the election debate in full. I saw some of it. I saw enough of it to know that I did not want to see more. What I saw was pretty much what I expected of both sides.
Election debates make me cringe. They are never going to be serious intellectual debates. There is no time for that and that is not what people are there for anyway. Election debates are about selling yourself (and thus your party) to the voters.
We had debates at school. I can remember doing the first debates in the primary school. My father, who was my teacher at the time, set them up. His purpose was to try and give students some confidence about speaking in public. They were nice country kids and speaking in public was not their idea of fun at all.
We had "morning talks" as well and, apart from my brother and the bank manager's son, the talks by the boys would invariably begin, "Mr...., girls and boys I want to talk about when we went 'rooing. The girls would often talk about kitchen activities or the football dance. Listening to many of them would be painful indeed, hence my father's efforts to get them to debate.
We would, unlike election debates, have three on each side. In primary school we were given some help with the arguments. In secondary school, and we had moved yet again by then, the first debates were organised by other teachers. The rules were fairly strict. There were no notes (our present recycled Prime Minister please take note of that fact) and there were time limits. Marks were given for the points made, the way the argument held together and was organised between the three members of the team, our appearance and our delivery style.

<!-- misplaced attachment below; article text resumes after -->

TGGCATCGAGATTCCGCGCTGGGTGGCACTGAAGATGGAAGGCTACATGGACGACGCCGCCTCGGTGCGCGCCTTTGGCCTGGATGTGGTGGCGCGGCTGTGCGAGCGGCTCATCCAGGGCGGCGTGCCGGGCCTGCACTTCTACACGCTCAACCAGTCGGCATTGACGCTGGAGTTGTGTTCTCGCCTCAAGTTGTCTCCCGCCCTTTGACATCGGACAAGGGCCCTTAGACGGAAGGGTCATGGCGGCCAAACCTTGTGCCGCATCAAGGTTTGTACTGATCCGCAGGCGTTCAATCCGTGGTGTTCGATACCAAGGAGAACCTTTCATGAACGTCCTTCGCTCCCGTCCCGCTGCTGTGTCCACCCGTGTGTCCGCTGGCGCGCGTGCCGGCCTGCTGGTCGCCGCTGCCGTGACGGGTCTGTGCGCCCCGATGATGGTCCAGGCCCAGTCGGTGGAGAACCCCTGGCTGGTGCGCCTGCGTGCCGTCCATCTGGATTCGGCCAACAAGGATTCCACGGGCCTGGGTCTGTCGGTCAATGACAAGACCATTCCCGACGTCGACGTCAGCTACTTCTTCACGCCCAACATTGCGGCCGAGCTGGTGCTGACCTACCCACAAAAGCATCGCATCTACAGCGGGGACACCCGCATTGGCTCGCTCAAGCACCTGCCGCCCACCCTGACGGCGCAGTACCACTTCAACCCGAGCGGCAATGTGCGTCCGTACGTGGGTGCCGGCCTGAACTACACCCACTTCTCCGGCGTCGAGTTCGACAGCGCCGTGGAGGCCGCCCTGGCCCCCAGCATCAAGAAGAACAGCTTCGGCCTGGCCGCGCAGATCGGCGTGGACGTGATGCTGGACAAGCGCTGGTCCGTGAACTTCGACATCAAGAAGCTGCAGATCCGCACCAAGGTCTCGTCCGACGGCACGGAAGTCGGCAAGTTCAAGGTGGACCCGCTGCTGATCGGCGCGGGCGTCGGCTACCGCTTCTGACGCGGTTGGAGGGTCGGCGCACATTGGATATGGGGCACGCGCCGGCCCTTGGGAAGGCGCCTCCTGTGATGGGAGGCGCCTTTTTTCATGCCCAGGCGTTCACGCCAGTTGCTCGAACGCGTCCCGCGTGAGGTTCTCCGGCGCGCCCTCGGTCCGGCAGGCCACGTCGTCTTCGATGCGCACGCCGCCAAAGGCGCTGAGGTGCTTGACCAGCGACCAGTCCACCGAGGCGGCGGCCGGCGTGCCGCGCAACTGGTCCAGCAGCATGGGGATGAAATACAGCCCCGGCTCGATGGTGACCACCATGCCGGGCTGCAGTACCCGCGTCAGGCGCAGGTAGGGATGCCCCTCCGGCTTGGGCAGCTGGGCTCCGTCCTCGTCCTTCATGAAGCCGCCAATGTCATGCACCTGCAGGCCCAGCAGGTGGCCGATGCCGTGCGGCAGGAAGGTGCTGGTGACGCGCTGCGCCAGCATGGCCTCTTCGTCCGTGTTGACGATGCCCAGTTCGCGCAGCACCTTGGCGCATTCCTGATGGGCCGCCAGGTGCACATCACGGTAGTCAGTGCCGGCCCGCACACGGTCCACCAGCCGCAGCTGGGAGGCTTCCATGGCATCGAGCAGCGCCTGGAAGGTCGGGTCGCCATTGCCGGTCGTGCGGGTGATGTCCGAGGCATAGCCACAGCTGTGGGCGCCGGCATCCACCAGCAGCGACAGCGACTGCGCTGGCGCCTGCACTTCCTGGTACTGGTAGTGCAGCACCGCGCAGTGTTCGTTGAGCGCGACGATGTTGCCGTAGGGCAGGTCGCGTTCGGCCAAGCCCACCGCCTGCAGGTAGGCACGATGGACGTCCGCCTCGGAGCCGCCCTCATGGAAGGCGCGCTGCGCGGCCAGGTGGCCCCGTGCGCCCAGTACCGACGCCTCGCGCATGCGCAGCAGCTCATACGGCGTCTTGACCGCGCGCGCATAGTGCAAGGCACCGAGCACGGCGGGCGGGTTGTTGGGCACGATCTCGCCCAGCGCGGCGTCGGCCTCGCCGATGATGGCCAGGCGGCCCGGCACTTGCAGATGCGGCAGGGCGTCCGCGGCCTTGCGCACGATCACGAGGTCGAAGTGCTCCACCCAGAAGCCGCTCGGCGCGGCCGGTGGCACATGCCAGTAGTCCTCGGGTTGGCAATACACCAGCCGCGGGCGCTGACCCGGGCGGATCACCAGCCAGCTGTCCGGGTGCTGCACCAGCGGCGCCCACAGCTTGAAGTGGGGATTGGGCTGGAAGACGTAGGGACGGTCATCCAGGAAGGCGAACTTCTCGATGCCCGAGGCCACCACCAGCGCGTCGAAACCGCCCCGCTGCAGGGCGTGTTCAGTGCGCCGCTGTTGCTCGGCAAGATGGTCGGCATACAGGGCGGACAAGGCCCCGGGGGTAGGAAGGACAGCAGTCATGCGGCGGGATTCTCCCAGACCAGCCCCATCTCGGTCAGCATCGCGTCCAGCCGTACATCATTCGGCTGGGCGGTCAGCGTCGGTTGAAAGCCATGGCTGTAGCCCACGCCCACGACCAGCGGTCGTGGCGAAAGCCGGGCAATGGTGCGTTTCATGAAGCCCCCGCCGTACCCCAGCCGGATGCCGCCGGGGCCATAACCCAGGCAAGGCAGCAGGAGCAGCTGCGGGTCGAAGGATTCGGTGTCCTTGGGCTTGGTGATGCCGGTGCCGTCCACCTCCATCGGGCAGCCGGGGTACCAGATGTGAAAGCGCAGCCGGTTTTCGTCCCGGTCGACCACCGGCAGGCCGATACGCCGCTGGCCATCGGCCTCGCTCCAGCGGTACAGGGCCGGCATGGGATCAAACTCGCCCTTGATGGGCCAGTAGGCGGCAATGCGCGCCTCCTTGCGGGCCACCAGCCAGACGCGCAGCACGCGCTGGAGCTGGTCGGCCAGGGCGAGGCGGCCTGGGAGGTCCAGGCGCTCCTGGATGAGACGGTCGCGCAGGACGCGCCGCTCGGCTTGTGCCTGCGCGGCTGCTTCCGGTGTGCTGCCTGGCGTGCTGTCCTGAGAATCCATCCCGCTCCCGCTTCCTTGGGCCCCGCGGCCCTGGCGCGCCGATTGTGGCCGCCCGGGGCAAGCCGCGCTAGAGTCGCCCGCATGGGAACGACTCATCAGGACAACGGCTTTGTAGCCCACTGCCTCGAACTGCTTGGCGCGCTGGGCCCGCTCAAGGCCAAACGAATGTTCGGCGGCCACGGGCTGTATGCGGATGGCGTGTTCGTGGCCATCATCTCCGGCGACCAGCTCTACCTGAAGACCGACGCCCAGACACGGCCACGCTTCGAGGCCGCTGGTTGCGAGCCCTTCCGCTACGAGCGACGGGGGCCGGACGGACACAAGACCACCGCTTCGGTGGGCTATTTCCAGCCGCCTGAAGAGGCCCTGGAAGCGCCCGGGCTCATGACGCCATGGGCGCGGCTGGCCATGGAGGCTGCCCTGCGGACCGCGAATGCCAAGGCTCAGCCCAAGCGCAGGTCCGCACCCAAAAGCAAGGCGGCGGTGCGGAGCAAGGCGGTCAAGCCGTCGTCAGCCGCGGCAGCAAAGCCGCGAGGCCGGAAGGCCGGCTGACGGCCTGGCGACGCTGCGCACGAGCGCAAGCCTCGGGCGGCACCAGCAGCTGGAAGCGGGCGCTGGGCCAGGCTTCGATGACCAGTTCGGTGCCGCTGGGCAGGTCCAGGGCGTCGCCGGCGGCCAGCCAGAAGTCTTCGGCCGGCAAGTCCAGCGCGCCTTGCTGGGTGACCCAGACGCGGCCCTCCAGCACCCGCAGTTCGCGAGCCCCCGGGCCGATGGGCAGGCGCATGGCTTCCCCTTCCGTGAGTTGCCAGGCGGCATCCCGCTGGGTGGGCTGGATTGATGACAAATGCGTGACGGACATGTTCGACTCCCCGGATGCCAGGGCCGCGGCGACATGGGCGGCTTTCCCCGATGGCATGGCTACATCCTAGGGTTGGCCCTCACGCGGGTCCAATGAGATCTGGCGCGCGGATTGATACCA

I loathe speaking in public but I was never able to avoid the debates.
At university I was twice peripherally involved in the Jessup Moot but never involved as one of the speakers. The rules there were very strict. It is, after all, an international competition. It took the students a month of intensive preparation. One year the final Australian debate took place in the High Court. The students involved are now no doubt successful barristers. I have not followed their careers. I can remember them as being fluent but the arguments were still lacking in depth. It seems there is no time for depth in debating.
So, what's the point? I suppose it is fun if you like that sort of thing. A late friend of mine belonged to what I think was called a Penguin club. They did public speaking and debating exercises. He loved that sort of thing.
And let's not forget the great debating societies of Oxford and Cambridge universities. More than one politician has honed his or her skills in those venues.
But, I am not that sort of debater. I love words. I like (perhaps too much) writing them but I do not want to spend hours in preparation for a few minutes of speech, the words of which will be washed away in the wind of artificial applause.
I am not sure what good last night's election debate did. It depends which report you read who "won" the debate.
I suspect the reality is that nobody won anything.